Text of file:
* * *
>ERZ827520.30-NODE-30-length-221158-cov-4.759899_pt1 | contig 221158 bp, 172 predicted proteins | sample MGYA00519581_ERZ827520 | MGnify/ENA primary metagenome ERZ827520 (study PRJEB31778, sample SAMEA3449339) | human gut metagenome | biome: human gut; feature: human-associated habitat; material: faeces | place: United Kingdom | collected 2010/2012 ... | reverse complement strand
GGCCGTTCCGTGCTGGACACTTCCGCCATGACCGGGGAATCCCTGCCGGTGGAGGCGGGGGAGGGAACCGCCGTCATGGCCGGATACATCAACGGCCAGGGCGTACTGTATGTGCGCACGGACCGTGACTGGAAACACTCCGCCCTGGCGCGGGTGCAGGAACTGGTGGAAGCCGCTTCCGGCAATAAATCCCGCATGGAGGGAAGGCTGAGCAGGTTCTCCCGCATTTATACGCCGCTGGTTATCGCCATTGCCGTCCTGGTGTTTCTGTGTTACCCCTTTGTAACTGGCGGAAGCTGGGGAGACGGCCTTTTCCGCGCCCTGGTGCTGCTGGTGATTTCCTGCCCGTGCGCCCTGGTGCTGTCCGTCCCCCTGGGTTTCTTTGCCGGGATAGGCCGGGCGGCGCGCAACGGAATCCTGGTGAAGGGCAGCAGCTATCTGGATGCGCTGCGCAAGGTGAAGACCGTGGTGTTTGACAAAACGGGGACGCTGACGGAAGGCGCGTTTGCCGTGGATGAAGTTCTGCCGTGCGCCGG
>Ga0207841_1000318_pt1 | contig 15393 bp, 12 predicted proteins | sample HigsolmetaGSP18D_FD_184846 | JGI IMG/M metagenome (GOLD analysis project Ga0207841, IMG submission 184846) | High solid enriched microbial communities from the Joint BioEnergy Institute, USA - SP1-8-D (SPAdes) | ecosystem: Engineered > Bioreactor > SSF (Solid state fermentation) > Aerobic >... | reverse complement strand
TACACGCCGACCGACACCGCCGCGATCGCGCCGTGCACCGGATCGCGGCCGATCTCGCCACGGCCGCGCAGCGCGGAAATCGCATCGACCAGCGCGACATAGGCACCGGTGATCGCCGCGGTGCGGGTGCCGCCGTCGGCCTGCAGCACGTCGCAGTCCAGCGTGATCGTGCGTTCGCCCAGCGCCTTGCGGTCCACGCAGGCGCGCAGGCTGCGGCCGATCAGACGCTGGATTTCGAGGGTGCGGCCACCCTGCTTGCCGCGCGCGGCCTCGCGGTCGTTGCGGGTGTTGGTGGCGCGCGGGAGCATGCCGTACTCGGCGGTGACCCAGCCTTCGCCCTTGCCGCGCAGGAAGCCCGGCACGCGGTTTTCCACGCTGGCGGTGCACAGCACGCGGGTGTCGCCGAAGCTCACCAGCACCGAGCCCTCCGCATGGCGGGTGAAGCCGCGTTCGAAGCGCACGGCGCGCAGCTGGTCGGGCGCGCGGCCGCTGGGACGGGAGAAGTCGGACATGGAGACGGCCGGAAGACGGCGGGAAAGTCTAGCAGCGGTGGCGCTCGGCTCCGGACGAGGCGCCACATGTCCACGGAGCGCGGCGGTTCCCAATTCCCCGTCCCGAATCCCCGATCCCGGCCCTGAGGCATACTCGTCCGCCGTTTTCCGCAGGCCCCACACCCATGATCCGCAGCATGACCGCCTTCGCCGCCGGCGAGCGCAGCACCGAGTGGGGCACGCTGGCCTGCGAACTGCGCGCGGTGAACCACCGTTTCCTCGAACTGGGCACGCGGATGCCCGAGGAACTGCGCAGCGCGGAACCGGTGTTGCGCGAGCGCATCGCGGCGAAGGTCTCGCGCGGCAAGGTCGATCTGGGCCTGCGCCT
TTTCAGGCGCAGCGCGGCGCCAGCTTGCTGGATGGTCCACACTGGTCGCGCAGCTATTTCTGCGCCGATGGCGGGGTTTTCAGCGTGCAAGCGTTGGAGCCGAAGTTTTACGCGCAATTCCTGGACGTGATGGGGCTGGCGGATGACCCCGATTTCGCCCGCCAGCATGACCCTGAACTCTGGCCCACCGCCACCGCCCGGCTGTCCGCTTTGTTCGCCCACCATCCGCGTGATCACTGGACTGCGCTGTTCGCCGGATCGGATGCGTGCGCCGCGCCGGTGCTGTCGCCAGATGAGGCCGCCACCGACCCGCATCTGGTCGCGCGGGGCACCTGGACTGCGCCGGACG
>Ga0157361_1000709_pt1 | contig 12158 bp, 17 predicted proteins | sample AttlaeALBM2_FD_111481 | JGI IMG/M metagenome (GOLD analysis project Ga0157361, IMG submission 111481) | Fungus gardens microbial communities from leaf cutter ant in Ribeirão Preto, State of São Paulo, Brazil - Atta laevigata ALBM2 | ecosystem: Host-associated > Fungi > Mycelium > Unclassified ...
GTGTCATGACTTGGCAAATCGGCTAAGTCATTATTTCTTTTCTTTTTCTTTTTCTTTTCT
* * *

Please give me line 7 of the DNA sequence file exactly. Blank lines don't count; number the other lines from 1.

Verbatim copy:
GTGTCATGACTTGGCAAATCGGCTAAGTCATTATTTCTTTTCTTTTTCTTTTTCTTTTCT